For the seventh consecutive quarter, GW spent no money directly lobbying the federal government, according to reports from the Center for Responsive Politics.
Third quarter lobbying reports for 2009 – released at the end of October – show GW still retains the lobbying group Zuckerman Spaeder LLP, but that neither the University nor the firm reported lobbying expenses for the school, despite it receiving more than $13 million dollars in stimulus money this year.
The decreased presence in the educational lobbying world dropped precipitously in 2007, when the University decreased its lobbying expenses from almost $300,000 in 2006 to roughly $30,000 in 2007, according to the Center for Responsive Politics.
It was also around this time that GW started rethinking its traditional lobbying policy, favoring a more personal approach when dealing with the federal government, Director of Government Relations Kent Springfield said.
“Lobbying is a tool that government relations folks can use, but it is by no means synonymous with government relations,” Springfield said.
The goal became having people “in-house to handle government relations,” said Executive Director of Government and Community Relations Michael Akin. The drop in direct lobbying does not affect the University’s ability to draw funds in, he said.
“Money in-flows don’t solely come from government appropriations,” Akin said.
GW moved from direct lobbying to “finding people, accessing them and presenting your case,” he added.
It also expanded relationships with higher education organizations in D.C., like American Council on Education, which spent $288,011 lobbying during the first three quarters of 2009.
“We work very closely with our associations here in D.C, like the American Council on Education,” which also unites many institutions of higher education to lobby on behalf of universal issues, Akin said.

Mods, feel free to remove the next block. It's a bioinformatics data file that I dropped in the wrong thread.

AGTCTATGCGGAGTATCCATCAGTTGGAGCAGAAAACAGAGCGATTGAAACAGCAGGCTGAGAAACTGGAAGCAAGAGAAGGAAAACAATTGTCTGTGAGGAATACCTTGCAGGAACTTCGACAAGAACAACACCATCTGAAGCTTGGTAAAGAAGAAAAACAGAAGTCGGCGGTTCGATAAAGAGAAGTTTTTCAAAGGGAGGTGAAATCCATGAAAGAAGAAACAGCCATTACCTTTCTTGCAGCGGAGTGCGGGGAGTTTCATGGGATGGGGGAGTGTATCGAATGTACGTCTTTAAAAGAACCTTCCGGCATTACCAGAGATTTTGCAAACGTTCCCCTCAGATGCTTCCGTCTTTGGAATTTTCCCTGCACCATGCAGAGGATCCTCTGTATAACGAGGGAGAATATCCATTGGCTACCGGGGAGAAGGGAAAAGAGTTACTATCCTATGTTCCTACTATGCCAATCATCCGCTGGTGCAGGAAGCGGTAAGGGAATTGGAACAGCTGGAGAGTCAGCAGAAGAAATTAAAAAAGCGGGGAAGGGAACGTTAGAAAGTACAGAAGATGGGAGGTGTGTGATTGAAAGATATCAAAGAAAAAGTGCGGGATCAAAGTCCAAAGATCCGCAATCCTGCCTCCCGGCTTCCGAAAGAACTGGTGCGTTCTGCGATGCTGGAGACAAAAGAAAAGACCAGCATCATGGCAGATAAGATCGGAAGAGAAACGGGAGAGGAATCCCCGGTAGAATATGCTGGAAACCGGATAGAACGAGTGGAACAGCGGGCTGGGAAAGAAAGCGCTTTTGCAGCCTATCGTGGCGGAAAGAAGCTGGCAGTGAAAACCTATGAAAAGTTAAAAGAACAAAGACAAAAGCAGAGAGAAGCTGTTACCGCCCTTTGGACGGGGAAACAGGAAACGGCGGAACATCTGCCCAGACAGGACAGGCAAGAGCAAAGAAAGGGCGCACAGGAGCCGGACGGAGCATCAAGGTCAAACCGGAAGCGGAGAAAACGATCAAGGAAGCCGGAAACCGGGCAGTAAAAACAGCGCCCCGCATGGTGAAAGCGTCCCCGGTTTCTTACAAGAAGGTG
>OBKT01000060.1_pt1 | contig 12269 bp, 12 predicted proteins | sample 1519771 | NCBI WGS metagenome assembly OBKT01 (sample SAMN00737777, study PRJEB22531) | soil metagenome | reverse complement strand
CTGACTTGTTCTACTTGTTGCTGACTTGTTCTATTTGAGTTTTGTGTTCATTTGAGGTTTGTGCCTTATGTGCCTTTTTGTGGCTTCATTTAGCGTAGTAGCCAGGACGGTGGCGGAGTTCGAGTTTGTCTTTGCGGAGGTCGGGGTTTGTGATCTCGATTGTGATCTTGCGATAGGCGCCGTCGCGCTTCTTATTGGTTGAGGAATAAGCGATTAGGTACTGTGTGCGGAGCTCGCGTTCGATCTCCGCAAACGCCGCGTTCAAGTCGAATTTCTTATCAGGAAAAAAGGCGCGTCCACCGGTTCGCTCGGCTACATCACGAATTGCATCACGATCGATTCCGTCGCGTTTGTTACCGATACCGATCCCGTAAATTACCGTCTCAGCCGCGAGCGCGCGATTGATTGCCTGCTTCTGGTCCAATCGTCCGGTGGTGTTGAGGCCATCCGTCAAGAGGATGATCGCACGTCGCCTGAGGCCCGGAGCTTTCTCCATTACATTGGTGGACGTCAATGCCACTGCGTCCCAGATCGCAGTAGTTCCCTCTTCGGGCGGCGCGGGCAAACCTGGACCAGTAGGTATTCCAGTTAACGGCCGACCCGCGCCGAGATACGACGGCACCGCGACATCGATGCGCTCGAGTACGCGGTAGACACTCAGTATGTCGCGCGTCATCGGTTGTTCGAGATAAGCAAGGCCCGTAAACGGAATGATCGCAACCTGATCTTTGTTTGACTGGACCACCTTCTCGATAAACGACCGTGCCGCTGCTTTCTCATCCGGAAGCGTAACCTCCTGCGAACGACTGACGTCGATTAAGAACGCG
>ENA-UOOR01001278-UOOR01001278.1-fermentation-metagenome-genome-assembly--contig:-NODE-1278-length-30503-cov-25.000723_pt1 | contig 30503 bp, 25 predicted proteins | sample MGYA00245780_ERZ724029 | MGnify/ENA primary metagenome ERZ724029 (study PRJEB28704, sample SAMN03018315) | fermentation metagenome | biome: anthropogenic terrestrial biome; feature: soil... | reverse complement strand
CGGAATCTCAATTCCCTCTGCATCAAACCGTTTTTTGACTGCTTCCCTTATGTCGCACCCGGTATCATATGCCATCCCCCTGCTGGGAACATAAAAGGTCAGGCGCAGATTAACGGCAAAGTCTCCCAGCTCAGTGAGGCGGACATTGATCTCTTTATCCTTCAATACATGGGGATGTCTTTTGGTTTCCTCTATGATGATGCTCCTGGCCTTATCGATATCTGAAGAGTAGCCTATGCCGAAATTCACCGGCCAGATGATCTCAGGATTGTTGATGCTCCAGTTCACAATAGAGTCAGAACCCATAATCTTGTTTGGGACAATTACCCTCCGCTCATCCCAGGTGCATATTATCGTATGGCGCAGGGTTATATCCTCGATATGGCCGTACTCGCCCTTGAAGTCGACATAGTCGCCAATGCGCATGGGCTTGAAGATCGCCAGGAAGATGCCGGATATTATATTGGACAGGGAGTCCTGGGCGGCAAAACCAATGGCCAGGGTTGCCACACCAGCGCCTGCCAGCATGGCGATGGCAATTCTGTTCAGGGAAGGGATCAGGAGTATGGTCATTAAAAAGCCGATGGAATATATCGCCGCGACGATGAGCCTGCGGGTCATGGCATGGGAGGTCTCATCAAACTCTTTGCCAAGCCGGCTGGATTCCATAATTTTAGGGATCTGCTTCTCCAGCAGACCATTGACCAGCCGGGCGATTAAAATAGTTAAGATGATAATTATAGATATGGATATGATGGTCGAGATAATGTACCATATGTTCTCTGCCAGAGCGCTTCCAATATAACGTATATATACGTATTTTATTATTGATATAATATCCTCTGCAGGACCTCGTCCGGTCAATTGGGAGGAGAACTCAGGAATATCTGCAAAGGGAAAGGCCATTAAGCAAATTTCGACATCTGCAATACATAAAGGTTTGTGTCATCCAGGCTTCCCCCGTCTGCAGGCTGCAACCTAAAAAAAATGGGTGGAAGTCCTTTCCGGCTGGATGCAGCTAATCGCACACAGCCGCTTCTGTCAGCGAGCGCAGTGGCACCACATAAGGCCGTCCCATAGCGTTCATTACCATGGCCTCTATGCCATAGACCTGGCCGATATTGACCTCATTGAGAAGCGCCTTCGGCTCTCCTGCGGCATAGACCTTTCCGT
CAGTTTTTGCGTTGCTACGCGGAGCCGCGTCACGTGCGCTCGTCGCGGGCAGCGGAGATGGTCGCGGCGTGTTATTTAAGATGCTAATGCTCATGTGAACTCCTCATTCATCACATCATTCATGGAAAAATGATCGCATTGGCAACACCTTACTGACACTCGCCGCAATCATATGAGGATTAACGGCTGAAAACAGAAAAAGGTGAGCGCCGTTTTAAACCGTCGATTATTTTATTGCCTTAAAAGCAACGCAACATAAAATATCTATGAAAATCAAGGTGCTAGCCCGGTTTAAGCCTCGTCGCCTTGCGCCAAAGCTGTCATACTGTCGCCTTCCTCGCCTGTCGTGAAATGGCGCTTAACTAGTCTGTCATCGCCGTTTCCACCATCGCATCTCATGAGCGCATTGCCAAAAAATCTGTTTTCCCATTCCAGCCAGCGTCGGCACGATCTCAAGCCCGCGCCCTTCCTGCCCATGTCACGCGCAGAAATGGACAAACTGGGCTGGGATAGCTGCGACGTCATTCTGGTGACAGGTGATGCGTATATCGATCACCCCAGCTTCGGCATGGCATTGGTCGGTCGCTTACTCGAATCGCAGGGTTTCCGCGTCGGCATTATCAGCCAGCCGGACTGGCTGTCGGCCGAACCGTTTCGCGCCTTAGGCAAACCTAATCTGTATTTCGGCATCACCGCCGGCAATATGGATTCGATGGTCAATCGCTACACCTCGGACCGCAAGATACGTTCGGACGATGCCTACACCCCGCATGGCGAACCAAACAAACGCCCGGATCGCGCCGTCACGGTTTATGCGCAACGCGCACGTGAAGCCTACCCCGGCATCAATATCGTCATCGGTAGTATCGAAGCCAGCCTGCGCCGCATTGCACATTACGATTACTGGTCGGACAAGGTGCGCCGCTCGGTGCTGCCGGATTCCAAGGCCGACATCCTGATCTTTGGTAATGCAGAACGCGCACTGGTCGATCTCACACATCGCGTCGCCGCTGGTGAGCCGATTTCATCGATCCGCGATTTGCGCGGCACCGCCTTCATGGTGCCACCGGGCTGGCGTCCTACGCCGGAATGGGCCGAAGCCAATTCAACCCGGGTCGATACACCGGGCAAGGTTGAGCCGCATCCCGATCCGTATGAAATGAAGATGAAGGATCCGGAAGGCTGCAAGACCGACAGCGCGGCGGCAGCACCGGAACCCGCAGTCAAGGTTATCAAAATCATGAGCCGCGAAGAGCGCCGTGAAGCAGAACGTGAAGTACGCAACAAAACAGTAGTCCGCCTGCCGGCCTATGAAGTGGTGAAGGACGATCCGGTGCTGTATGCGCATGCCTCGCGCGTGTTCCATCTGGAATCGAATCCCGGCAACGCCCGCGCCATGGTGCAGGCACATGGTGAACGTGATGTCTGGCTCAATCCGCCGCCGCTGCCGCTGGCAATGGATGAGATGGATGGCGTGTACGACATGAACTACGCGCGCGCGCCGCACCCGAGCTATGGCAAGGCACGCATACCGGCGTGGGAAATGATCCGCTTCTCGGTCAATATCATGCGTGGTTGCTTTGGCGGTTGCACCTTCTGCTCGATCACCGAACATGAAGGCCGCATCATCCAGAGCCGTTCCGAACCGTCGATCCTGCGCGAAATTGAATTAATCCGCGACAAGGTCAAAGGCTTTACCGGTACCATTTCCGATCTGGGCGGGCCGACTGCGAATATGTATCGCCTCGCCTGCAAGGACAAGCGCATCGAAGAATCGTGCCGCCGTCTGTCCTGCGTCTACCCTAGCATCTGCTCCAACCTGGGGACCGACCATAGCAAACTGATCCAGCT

Bernard Demczuk, assistant vice president for D.C. government relations, said a nontraditional approach can work even better than pouring funds into direct lobbying.
“My best lobbying is done when I’m not lobbying, I just keep building relationships,” Demczuk said.
The new technique puts the University at odds with other similar schools, like Boston University. Boston University has spent $720,000 in lobbying expenses this year, and representatives at the school said it’s common for universities to team up with higher education groups while directly lobbying.
“Colleges and universities are members of higher education associations that lobby on their behalf on a host of common issues, such as student aid, research funding, access and affordability issues,” BU’s Director of Media Relations Colin Riley said.
When asked if GW would find itself at a disadvantage because of its lack of direct lobbying, Riley said the choice to lobby should be an in-house decision.
“I think each school needs to make it’s own decision with regard to their needs and what works best for them,” Riley said.
Education and funding for educational institutions have not been immune to the troubled economy, Center for Responsive Politics spokesman Dave Levinthal said.
“Over the past decade, every year the education sector would increase its overall lobbying expenditures from the year before. In 2009, however, the sector has spent $73.9 million on lobbying efforts over the first three quarters of this year. That puts them just off the pace of where they were last year, lobbying to the tune of 106.1 million,” Levinthal said. “This year could be the first year after a decade where the numbers went down instead of up.”
While GW is not currently lobbying, Akin said the University has not ruled out the possibility of reaching out to the federal government by more traditional means down the road.
In the past, GW lobbied for funding for the National Crash Analysis Center at GW’s Virginia campus, Akin said, adding the University “will make determinations about future federal lobbying activity based on evolving needs and opportunities.”